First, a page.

Daughter of William of Hainault a Belgian Lord, she was chosen at the tender age of 9 years old, by the then King of England Edward II to marry his son Edward III.
She was described by the Bishop of Stapledon as follows
” The Lady we saw has not uncomely hair, betwixt blue-black and brown. Her head is clean shaped; her forehead high and broad and standing somewhat forward. Her face narrows between the eyes and the lower part of her face is still more narrow and slender than the forehead. Her eyes are blackish brown and deep. her nose is fairly even and smooth, save that it is somewhat broad at the tip and flattened, yet it is no snub nose, her nostrils are also broad, her mouth fairly wide. her lips somewhat full especially her lower lip… all her limbs are well set and unmaimed, and nought is amiss so far as a man may see. Moreover she is brown of skin all over and much like her father, and in all things she is pleasant enough, as it seems to us.”
Philipa and Edward were married 5 years later and were crowned King and Queen in 1330, at this time she was 17 years old and already heavily pregnant with their first child, Edward (The Black Prince).
Many say that he was called this because of the colour of his armour, but there are records that show that he was called “black” when he was very small. The French called him ‘Le Noir’
A very remarkable woman she was wise, known and loved by the English for her kindness. When the King was abroad she would rule as his Regent.
Queens College in Oxford University ws founded under her direction by her chaplain in 1341 when she was just 28 years old.
When she died Edward never really recovered, and she was much mourned by him and the country. King Edward had a beautiful sculpture made for her tomb which you can see today at Westminster Abbey in London.
Through her children, Philippa reintroduced the bloodline of an earlier English King, Stephen, into the royal family. She was descended from Stephen through Matilda of Brabant, the wife of Floris IV, Count of Holland. Their daughter Adelaide of Holland married John I of Avesnes, Count of Hainaut, Philippa’s paternal great-grandfather. Matilda of Brabant in turn was the great-granddaughter of Stephen through her mother Matilda of Boulogne, the wife of Henry I, Duke of Brabant.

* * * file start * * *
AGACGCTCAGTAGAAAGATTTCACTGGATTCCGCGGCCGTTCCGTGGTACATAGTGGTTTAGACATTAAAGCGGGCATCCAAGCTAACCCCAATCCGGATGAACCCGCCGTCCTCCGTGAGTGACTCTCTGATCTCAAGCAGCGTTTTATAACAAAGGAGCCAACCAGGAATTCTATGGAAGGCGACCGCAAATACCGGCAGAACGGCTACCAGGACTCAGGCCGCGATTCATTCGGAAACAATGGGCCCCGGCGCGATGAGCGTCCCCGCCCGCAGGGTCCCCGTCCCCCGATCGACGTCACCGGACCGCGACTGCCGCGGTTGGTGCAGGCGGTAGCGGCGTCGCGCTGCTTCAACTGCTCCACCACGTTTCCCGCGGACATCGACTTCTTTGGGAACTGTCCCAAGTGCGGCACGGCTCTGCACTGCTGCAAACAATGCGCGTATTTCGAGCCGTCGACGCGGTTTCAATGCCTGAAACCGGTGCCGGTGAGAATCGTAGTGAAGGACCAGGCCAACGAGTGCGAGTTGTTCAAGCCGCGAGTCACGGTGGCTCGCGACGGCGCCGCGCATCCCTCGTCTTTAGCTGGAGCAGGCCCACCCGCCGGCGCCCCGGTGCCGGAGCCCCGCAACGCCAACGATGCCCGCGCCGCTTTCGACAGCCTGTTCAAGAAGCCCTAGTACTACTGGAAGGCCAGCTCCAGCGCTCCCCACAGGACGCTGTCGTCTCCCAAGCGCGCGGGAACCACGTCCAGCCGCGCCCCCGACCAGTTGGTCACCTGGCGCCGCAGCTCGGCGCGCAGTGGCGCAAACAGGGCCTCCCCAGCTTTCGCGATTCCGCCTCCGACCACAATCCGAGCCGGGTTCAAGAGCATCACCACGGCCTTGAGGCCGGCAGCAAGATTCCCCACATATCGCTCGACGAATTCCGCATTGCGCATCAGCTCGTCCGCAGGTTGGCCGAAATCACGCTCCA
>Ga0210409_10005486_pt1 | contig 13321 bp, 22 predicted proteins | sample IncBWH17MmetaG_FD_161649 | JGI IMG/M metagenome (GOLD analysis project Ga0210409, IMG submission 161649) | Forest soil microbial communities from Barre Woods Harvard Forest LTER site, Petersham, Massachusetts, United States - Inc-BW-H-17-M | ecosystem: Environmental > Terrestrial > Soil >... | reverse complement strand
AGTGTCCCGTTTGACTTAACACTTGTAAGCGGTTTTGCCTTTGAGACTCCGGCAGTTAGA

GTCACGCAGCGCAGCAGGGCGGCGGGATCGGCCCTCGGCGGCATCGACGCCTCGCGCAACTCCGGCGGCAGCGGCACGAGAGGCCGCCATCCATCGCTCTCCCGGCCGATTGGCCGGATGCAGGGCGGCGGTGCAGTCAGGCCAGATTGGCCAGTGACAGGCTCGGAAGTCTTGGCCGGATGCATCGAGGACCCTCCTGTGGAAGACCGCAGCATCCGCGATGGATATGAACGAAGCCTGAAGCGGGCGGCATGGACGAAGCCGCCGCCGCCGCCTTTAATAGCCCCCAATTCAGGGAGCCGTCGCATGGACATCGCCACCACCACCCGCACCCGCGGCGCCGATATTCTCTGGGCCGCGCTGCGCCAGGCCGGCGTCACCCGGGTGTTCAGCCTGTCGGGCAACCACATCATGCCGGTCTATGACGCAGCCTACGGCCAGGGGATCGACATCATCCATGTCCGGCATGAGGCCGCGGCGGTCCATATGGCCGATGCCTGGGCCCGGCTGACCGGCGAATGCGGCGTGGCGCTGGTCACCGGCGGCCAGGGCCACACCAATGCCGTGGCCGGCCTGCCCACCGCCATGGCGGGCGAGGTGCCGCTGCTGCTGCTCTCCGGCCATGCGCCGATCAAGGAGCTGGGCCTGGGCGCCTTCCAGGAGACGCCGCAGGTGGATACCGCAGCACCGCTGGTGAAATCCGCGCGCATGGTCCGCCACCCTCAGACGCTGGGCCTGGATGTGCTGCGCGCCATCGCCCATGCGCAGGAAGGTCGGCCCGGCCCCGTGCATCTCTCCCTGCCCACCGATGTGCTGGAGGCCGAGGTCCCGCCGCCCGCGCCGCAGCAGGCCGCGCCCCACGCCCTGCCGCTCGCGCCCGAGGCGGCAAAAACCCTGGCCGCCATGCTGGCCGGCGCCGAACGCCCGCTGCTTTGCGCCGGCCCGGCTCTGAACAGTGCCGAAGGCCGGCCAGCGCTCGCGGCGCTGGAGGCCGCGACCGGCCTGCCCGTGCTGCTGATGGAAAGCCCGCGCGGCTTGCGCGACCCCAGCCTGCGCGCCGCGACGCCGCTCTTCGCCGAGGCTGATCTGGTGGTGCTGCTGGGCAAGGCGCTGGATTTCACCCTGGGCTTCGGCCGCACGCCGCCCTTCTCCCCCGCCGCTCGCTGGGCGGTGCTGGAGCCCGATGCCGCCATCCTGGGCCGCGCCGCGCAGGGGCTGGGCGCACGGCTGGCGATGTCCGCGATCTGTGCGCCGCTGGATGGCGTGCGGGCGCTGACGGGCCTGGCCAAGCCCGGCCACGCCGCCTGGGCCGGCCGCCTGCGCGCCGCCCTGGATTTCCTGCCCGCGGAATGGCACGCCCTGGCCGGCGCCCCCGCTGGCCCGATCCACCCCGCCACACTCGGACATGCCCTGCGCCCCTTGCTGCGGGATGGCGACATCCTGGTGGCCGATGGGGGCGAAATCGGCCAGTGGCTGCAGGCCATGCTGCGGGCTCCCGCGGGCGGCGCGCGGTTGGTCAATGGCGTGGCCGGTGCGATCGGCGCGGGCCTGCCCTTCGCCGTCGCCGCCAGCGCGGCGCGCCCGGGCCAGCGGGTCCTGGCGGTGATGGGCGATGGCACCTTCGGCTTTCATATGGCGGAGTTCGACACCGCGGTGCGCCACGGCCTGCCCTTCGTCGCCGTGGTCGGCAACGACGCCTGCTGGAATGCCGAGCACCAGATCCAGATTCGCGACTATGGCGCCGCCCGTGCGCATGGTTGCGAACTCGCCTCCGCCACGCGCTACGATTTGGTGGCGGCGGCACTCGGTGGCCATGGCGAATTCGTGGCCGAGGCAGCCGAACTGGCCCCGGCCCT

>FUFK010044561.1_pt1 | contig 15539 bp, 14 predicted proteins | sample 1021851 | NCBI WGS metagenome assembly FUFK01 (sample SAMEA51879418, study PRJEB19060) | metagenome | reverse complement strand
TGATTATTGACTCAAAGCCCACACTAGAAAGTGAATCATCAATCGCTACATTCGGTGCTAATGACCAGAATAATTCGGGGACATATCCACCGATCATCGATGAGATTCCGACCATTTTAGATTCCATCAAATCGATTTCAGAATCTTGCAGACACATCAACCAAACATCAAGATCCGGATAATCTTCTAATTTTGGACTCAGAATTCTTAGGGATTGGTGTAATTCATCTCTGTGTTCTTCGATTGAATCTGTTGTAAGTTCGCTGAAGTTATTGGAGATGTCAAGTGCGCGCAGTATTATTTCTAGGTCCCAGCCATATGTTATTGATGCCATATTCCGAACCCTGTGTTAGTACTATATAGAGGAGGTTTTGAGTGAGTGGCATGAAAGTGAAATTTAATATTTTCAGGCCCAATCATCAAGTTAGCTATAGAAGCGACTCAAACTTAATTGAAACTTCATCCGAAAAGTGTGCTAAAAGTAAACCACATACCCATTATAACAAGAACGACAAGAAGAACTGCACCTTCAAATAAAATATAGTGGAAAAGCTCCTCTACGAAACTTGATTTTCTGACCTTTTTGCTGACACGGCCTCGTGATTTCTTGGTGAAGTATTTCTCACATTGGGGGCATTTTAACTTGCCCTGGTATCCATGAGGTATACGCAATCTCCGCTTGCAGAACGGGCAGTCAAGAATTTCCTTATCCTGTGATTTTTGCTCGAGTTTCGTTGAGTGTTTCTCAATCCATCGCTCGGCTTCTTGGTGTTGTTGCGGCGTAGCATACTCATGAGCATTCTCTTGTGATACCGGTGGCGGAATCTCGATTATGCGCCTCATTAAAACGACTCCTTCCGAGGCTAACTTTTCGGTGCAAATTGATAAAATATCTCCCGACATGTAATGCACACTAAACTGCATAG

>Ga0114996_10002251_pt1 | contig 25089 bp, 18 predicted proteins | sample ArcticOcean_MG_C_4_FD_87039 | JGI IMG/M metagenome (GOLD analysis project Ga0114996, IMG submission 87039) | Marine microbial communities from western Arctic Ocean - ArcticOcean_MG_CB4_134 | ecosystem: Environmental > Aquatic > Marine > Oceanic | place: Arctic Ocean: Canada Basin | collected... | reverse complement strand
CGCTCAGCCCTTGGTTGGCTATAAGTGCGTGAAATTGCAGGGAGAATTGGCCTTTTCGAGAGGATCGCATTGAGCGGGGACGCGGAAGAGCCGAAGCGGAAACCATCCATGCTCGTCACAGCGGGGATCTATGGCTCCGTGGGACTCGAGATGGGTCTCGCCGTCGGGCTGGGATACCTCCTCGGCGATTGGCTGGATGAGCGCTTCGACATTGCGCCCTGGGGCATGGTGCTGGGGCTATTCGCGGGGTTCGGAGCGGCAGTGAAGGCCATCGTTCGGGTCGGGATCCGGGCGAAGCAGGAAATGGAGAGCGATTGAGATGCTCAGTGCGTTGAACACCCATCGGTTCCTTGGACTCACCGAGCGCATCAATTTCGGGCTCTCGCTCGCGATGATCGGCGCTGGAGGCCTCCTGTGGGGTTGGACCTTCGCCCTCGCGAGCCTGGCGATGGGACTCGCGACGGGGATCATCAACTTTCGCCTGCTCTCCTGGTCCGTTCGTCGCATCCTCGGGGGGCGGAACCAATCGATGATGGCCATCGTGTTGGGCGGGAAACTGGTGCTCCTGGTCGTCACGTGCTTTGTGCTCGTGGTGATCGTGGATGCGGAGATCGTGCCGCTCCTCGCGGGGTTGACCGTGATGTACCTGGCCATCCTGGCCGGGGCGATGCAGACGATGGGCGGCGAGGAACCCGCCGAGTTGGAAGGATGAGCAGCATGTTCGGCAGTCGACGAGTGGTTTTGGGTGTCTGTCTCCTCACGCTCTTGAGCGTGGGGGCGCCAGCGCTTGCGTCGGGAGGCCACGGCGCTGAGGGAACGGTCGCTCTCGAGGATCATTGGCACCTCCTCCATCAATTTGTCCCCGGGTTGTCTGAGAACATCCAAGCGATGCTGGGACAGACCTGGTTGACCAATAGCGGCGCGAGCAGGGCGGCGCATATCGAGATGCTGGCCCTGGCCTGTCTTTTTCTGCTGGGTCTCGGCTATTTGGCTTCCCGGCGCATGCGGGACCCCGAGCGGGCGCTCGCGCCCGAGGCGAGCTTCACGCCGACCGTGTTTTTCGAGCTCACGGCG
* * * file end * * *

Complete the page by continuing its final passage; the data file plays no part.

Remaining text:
Philippa was also a descendant of Harold II of England through his daughter Gytha of Wessex, married toVladimir II Monomakh of Kiev. His bloodline, however, had been reintroduced to the English royal family by Philippa’s mother-in-law, Isabella of France, a granddaughter of Isabella of Aragon, the wife of Philip III of France. Isabella of Aragon’s mother, Violant of Hungary, was a daughter of Andrew II of Hungary, a grandson of Géza II by Euphrosyne of Kiev, herself a granddaughter of Gytha. Through her maternal great-grandmother, Maria of Hungary, she was descended from Elisabeth of Bosnia (born before 1241), a daughter of Kuthen, Khan of the Cumens and his Slavic wife, Galicie of Halicz, thus bringing Western Asian blood into the English royal line.
Children of Queen Phillipa
Philippa and Edward had fourteen children, including five sons who lived into adulthood and whose rivalry would eventually bring about the long-running civil wars known as the Wars of the Roses. Their sons are listed below:
Edward, the Black Prince (1330-76)
Lionel of Antwerp, 1st Duke of Clarence (1338-68)
John of Gaunt, 1st Duke of Lancaster (1340-99)
Edmund of Langley, 1st Duke of York (1341-1402)
Thomas of Woodstock, 1st Duke of Gloucester (1355-97)
Another three sons and two daughters died in infancy. There were four surviving daughters, listed below:
Isabella of England (1332-1379)
Joan of England (1334-1348)
Mary Plantagenet (1344-1362)
Margaret Plantagenet (1346-1361)